The US Supreme Court stated on Monday that it will reconsider race-based affirmative action in college admissions, a move that might result in the abolition of campus policies that have benefited Black and Hispanic students significantly.

The justices said that they will hear challenges to procedures at Harvard and the University of North Carolina that consider race as one of many factors in determining who gets a coveted spot in an entering class.

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The cases will be considered in the upcoming session, which starts in October, with a ruling expected in June 2023.

The Harvard and UNC lawsuits were first filed in 2014 with the goal of a Supreme Court showdown, where affirmative action has only been upheld on razor-thin one-vote margins. In the nearly eight years since then, the court has added more right-wing justices, including three nominations of former President Donald Trump.

For his part, Chief Justice John Roberts has long been a vocal opponent of racial policy, particularly in education.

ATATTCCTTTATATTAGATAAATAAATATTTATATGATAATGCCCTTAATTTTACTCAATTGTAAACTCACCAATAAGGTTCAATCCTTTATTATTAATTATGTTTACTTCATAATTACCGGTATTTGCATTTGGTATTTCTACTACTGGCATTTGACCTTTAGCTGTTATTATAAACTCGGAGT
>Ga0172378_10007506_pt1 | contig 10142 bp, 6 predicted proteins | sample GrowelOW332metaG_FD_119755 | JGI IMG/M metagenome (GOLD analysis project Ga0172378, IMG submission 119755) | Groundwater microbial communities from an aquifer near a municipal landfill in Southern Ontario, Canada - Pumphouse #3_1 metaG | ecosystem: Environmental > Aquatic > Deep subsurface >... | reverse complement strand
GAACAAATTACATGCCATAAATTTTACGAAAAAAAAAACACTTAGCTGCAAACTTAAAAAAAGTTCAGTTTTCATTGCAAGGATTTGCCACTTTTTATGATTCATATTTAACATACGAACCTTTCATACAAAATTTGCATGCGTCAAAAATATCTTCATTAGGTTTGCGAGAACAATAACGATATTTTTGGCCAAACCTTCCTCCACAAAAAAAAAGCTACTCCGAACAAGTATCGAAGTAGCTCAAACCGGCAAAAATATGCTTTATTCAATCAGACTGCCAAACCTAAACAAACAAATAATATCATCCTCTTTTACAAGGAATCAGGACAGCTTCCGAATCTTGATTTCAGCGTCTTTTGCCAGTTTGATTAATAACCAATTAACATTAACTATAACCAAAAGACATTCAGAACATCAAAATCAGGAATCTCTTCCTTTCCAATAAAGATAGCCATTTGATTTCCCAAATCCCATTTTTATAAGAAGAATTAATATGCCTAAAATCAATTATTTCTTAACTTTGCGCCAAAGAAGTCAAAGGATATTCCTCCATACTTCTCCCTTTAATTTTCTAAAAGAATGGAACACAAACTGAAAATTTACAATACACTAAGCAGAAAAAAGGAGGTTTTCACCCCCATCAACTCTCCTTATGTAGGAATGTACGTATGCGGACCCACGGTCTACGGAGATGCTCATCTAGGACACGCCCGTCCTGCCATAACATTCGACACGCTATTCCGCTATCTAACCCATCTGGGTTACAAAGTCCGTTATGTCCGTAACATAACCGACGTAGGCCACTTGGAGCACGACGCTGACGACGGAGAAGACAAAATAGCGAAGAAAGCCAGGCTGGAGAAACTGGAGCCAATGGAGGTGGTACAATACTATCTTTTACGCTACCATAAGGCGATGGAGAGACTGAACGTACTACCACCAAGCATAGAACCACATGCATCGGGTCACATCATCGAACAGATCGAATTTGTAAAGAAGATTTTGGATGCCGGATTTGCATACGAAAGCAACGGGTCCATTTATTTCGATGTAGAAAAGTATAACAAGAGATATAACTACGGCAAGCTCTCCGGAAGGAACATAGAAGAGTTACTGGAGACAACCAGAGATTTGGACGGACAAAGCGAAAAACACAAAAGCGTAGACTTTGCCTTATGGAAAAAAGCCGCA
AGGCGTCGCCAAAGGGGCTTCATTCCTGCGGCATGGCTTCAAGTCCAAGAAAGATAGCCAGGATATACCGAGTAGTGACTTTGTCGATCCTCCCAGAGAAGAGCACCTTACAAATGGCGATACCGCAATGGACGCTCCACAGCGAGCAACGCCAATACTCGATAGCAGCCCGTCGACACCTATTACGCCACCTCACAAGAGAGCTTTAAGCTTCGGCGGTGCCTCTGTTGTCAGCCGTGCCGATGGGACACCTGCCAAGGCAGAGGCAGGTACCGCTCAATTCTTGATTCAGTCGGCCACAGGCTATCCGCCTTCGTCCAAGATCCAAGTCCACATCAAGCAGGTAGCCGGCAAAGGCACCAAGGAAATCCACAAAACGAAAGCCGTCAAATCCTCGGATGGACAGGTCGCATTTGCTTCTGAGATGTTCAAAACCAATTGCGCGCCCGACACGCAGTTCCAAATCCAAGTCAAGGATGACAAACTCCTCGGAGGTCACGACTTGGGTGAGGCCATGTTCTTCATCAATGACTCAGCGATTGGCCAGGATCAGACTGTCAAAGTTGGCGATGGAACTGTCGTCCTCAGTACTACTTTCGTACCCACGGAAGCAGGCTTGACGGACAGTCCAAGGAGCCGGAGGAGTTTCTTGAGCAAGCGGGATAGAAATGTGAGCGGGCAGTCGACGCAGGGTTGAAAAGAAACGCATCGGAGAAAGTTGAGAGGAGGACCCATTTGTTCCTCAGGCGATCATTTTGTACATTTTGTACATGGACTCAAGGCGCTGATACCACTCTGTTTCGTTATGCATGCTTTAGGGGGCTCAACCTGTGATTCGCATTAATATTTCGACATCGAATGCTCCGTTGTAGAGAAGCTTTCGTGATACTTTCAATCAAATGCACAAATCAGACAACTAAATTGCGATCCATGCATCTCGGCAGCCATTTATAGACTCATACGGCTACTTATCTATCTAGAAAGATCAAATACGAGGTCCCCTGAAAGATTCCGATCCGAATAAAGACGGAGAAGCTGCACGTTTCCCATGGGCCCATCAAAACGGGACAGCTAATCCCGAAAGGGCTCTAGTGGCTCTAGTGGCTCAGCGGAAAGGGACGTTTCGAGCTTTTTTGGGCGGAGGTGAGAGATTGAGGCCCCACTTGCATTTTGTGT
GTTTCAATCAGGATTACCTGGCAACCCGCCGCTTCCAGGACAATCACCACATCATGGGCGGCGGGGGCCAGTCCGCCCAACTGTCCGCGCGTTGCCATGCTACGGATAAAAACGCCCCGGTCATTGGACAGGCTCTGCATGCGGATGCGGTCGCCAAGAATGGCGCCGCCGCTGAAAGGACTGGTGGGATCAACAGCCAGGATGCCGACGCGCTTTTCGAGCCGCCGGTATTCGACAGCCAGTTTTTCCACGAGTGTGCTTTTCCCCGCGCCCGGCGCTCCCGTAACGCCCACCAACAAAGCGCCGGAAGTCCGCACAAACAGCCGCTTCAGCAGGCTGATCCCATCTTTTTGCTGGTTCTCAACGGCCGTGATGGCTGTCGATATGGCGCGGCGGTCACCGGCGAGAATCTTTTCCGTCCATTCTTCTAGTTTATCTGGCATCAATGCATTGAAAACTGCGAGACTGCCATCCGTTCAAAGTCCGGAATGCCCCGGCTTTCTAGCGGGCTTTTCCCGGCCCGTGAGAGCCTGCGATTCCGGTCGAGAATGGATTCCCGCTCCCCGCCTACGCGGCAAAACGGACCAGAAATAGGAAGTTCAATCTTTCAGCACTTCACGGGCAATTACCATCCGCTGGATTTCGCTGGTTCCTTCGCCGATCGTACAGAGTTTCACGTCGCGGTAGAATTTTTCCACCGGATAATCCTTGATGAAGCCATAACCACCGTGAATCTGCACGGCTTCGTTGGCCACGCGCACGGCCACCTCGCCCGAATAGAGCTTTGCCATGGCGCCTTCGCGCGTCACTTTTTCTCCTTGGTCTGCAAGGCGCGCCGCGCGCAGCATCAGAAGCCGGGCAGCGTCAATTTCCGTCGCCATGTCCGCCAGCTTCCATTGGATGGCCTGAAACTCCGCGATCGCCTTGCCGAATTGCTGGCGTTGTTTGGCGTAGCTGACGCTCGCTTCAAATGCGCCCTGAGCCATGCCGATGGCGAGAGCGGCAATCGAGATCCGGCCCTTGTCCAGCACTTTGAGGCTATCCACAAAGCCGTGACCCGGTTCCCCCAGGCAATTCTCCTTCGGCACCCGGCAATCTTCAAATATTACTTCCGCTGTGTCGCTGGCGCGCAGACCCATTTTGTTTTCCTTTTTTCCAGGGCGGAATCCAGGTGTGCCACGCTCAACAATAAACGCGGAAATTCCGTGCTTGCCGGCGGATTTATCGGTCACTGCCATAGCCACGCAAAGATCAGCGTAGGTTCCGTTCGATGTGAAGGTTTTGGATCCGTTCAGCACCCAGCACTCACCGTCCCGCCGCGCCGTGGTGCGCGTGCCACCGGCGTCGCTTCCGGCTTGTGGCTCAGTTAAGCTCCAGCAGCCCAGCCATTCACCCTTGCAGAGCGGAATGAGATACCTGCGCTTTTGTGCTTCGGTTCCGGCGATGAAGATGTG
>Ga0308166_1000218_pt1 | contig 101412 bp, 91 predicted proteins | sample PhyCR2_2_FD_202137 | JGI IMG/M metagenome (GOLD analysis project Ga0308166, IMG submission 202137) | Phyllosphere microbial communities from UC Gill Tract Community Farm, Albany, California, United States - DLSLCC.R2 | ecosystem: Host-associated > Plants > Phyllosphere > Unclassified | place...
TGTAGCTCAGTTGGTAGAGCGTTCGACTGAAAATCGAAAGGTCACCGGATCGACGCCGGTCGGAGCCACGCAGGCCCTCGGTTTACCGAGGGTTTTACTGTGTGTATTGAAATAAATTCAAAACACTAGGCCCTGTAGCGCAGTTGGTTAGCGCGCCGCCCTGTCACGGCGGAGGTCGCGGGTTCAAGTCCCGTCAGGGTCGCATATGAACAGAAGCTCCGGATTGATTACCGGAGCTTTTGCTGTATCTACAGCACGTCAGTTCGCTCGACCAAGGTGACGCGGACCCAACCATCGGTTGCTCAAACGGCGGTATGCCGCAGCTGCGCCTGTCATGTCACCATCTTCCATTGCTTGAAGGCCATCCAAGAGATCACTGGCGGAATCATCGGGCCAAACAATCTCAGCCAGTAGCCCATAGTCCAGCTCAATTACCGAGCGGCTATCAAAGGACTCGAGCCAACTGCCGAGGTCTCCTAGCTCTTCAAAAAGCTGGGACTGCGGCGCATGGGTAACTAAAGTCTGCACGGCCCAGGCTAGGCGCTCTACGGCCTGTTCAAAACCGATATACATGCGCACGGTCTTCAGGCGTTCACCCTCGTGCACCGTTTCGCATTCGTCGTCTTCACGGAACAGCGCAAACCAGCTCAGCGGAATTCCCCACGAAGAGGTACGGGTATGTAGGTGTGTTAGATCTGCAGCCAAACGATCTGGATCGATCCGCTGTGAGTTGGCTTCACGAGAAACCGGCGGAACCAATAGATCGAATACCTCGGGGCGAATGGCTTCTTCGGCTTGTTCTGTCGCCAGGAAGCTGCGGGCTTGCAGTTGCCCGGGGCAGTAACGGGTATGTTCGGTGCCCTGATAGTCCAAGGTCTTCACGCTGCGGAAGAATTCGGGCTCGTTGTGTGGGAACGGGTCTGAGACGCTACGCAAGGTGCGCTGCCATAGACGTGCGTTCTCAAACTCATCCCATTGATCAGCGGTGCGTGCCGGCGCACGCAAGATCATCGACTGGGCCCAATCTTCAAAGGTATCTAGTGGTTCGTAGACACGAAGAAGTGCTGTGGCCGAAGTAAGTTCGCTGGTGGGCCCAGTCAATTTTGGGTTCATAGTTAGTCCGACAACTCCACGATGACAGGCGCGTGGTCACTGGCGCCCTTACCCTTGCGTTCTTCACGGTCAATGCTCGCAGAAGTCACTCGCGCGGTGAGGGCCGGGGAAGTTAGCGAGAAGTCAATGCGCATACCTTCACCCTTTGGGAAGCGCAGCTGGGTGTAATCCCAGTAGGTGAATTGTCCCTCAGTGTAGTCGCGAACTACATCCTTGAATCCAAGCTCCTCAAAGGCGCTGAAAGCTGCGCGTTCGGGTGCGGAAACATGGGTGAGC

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“It is a sordid business, this divvying us up by race,” he wrote in a 2006 voting-rights dispute. The following year, when the majority invalidated two public school integration plans, he wrote, “The way to stop discrimination on the basis of race is to stop discriminating on the basis of race.”

Candidates for Fair Admissions challengers contend that screening students based on race, even to achieve educational goals, is unlawful discrimination. They bolster their arguments with quotes from Roberts and other conservatives.

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However, the lower US courts that decided in favour of Harvard and the University of North Carolina in the dual-track instances acknowledged the programmes exploited race in a limited way to satisfy compelling diversity objectives. The university lawyers, as well as the Department of Justice, had argued that the appeals should be dismissed by the supreme court.